- Facebook agreed to pay $550 million to settle a class-action lawsuit in Illinois that claimed its “Tag Suggestions” feature illegally harvested facial data from millions of users in Illinois without their permission.
- Facebook disclosed the settlement while also announcing it made $21 billion last quarter.
- Some championed the settlement as a victory for consumer privacy rights.
- Others argued that no matter how much Facebook pays in lawsuits and settlements, the company has continued to grow and has not fundamentally changed its business practices.
Facebook Announces Settlement
Facebook announced Wednesday that it had agreed to pay $550 million to settle a class-action lawsuit involving facial recognition technology.
The lawsuit was filed in Illinois in 2015 and claimed that Facebook’s “Tag Suggestions” feature violated the state’s 2008 Biometric Information Privacy Act (BIPA).
The “Tag Suggestion” tool uses facial recognition software to scan users’ faces and then suggest the names of other users who might be in the picture.
The lawsuit alleged that Facebook used it to illegally harvest facial data from millions of users in Illinois without their permission or without telling them how the data was kept.
Illinois is one of three states that has its own biometric privacy laws, and BIPA is arguably the strongest of all three.
Under BIPA, companies that collect biometric data, which includes data from finger, face, and iris scans, must get prior consent from consumers and detail how the data will be used and how long the company will keep it. BIPA also allows private citizens to sue.
The lawsuit accused Facebook of failing to comply with those restrictions.
Facebook, for its part, argued that the people who it collected data from without consent could not prove that they experienced any concrete harm, like financial losses. However, the company still ultimately decided to settle.
Once the federal judge overseeing the case approves the settlement, people eligible to claim money are expected to receive a couple hundred dollars.
Other Settlements & Controversies
Many privacy experts and advocates applauded the settlement and said it was a victory for consumer privacy rights.
But others argued that the settlement does not really change anything, because it is not a big deal for Facebook. While $550 million might seem like a lot, for Facebook, its basically pocket change.
Even the way Facebook announced the settlement seemed to emphasize that point. The tech giant disclosed the settlement while announcing its financial results for 2019, reporting that revenue rose 25% to $21 billion in the last quarter alone.
Not only did that indicate how minor the Illinois settlement was for the company financially, it also showcased their incredible ability to weather scandals and controversy.
Over the last few years, Facebook has received a lot of backlash, largely over privacy concerns and the spread of misinformation on the platform.
Most recently Facebook has been under fire for its decision to essentially let politicians lie in political ads.
In July, the Federal Trade Commission (FTC) fined Facebook $5 billion over privacy violations— the largest fine the FTC has ever imposed on a tech company by far.
Facebook’s Continued Growth
But even in the face of massive financial costs and prominent controversies, Facebook still continues to grow.
In an article published by Axios, writer Sara Fischer described Facebook’s ability for continued growth despite those obstacles.
“Facebook closed out the second decade of the millennium stronger than ever,” she wrote. “Facebook’s continued ability to post double-digit revenue growth every year speaks to how well it has been able to innovate and adapt, even in the face of regulatory headwinds and increased competition.”
Fischer gave the example of North America and Europe where Facebook has gotten more money per user each year despite the fact that its user growth in those regions has stayed relatively stagnant.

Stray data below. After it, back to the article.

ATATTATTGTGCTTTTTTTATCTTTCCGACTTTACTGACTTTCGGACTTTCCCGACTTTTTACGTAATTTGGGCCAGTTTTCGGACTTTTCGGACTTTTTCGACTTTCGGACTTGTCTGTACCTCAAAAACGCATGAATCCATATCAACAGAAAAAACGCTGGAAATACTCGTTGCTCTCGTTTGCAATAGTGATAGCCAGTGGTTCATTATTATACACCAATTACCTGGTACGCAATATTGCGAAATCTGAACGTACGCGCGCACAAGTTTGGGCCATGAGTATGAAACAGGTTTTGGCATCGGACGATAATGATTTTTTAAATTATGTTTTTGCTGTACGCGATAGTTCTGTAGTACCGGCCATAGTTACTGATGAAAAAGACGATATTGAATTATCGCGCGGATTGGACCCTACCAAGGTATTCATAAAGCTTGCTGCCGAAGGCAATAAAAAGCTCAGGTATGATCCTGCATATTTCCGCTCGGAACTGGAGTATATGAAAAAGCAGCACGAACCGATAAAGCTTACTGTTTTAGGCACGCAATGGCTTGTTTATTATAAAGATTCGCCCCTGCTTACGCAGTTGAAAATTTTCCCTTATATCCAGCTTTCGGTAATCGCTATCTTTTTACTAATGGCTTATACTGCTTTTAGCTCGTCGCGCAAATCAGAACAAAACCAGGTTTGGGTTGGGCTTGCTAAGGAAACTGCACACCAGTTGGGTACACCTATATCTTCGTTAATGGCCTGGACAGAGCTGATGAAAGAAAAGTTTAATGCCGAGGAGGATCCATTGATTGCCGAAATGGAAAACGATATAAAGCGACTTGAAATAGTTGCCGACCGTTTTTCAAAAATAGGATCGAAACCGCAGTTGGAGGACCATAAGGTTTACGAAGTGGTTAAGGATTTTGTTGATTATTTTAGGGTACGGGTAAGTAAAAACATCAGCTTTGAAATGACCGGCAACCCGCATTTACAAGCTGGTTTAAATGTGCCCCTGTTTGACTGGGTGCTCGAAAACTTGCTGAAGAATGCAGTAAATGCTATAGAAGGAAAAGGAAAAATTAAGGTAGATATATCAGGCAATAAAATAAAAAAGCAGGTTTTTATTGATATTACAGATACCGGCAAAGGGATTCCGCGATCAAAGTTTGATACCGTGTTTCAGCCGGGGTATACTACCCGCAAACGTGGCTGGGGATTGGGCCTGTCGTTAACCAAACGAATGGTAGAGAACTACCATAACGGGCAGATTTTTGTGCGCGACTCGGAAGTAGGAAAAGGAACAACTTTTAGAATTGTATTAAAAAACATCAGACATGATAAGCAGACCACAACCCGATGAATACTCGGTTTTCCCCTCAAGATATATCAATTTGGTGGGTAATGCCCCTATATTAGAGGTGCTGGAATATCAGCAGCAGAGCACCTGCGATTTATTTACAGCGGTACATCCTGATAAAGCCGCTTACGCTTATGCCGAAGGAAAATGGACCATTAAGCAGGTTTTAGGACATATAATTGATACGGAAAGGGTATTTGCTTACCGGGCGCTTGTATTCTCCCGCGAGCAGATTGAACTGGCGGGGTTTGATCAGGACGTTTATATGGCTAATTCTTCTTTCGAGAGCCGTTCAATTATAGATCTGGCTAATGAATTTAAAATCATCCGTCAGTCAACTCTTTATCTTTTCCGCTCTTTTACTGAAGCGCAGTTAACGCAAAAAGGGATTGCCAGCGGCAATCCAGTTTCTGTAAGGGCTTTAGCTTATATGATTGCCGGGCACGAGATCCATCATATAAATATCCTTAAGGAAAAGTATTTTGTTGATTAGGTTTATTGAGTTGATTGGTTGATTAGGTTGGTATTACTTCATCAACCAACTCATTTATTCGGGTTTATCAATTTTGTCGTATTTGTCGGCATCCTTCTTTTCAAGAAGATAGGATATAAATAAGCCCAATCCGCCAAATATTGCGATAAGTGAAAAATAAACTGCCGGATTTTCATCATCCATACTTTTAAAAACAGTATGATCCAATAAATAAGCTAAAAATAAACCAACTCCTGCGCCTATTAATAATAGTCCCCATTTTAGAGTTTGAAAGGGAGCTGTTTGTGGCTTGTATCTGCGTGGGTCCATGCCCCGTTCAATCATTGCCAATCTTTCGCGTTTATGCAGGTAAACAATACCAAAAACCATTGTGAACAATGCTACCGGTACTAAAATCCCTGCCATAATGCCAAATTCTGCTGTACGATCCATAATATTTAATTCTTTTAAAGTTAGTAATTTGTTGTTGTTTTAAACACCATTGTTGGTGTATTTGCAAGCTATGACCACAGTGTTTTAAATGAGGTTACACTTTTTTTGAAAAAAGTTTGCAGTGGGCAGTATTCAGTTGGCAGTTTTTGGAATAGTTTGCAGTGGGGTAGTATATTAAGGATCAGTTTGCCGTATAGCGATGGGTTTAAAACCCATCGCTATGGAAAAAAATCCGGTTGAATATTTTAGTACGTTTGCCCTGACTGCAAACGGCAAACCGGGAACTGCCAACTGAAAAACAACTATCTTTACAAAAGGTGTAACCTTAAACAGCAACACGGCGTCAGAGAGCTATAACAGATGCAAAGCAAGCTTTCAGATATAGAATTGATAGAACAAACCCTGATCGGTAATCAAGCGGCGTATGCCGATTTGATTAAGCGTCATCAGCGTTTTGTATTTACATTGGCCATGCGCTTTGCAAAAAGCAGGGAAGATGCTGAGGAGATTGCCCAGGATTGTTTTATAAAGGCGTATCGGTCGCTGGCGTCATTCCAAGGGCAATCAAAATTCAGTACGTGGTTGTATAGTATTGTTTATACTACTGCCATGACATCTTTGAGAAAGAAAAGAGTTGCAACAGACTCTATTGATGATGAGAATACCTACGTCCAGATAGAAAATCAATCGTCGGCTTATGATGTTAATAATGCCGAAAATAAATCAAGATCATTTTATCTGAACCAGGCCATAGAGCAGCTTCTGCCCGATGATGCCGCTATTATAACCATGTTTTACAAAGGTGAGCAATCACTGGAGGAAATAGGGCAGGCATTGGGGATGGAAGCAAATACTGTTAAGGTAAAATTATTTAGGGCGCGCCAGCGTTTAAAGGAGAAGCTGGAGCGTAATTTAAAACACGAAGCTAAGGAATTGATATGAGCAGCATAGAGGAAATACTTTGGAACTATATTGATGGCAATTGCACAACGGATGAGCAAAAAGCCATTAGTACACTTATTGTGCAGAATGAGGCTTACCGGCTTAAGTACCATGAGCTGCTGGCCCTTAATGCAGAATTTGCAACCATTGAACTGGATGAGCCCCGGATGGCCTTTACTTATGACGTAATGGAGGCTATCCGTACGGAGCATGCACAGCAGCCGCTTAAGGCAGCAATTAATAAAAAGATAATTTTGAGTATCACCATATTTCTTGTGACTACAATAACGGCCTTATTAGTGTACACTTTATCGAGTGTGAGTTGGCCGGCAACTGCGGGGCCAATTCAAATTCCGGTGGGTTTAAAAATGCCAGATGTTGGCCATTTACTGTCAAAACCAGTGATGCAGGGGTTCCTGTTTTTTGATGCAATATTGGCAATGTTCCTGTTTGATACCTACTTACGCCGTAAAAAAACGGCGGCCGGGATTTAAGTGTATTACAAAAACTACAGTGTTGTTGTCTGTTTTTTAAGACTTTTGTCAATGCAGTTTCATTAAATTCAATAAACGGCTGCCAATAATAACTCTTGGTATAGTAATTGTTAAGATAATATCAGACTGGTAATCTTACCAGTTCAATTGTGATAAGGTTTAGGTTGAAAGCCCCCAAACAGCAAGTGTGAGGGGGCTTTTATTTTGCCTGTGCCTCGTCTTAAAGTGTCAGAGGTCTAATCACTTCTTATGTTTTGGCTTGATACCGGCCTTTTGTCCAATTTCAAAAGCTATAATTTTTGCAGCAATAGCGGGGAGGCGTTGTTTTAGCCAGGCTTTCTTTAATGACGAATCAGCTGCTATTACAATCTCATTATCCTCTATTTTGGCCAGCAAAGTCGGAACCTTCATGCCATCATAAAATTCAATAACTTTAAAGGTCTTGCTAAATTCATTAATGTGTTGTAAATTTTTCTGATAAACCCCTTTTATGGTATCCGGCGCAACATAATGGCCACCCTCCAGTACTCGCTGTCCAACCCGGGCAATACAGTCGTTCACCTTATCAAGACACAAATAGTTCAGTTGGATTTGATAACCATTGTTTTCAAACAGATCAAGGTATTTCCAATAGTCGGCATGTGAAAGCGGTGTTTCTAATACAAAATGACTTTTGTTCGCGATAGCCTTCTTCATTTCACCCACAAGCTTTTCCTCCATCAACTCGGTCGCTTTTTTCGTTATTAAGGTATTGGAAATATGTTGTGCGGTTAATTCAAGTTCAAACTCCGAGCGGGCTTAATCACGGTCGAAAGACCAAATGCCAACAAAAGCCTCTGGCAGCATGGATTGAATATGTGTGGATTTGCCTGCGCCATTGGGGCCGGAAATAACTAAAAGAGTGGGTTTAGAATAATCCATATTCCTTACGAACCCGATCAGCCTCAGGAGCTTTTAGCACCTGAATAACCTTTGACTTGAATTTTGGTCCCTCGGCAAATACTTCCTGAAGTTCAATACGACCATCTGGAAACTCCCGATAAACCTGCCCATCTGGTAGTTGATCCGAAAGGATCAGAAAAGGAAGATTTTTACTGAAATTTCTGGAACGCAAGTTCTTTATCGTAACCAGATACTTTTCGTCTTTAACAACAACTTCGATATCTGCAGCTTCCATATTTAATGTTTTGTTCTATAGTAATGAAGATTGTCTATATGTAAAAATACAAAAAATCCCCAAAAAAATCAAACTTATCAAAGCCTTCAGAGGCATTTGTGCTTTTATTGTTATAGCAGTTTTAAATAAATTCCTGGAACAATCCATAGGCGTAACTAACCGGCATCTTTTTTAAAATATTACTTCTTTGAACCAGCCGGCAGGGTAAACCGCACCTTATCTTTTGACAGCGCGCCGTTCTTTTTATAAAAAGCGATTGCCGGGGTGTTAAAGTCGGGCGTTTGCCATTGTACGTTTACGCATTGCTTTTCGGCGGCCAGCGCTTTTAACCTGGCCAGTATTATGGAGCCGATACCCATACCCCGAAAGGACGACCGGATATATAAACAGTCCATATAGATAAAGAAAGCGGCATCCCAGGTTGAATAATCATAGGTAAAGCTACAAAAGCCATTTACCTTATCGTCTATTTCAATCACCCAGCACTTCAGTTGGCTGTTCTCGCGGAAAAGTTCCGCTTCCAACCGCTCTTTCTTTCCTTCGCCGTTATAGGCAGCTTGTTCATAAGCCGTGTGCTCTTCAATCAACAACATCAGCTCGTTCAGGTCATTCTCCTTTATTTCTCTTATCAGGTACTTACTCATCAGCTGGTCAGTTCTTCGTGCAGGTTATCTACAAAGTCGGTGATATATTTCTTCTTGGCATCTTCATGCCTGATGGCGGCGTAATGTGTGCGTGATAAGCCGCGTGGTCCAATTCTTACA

She also mentioned the Illinois case, FTC fine, and other growing concerns over privacy and advertizing Facebook has warned its investors about.
“So far these fines have proven moot in getting the tech giant to fundamentally change its business, which continues to grow substantially,” she said.
While Facebook did agree to be more transparent about how it uses facial recognition technology as part of the FTC settlement, many are skeptical that the Illinois case will bring about any substantive change.
However, in an investor call following the release of Facebook’s earnings report Wednesday, CEO and founder Mark Zuckerberg said that he wanted to be more transparent about the company’s values.
“One critique of our approach for much of the last decade is that because we wanted to be liked, we didn’t want to communicate our views as clearly, because we worried about offending people,” he said.
“Our goal for the next decade isn’t to be liked, but understood. In order to be trusted, people need to know what we stand for.”
See what others are saying: (Axios) (The Verge) (The New York Times)
New 2020 Emoji Include Transgender Flag and More Gender-Inclusive Options
- Over 100 new emoji were revealed on Wednesday, set to be released sometime in 2020.
- The new additions will consist of 62 brand-new emoji as well as 55 gender and skin-tone variants.
- The transgender flag, a woman in a tuxedo, and a more gender-inclusive alternative to Mr. and Mrs. Santa Claus will be among the new options.
- Other emoji introduced include boba tea, a dodo bird, a smiley face with a tear, and an anatomical heart.
More than 100 new emoji will be available for mobile phone users this year, providing both fun new icons as well as more inclusive and diverse options.
The list was unveiled on Wednesday by the Unicode Consortium, an organization devoted to developing and maintaining software internalization standards and data.
There will be 62 brand-new emoji as well as 55 gender and skin-tone variants, reflecting a push toward a more inclusive collection. Among the new icons will be the transgender symbol as well as the transgender pride flag, an idea proposed by advocates and artists with the help of Google and Microsoft.
Along this same vein, more gender-inclusive options will be seen with this new wave. Both a woman and a non-binary figure in a tuxedo will soon be available, as well as a man and a non-binary figure in a wedding veil.
To complement the already-existing Mr. and Mrs. Santa Claus options, a more gender-inclusive alternative will be included as well — under the name of Mx. Claus.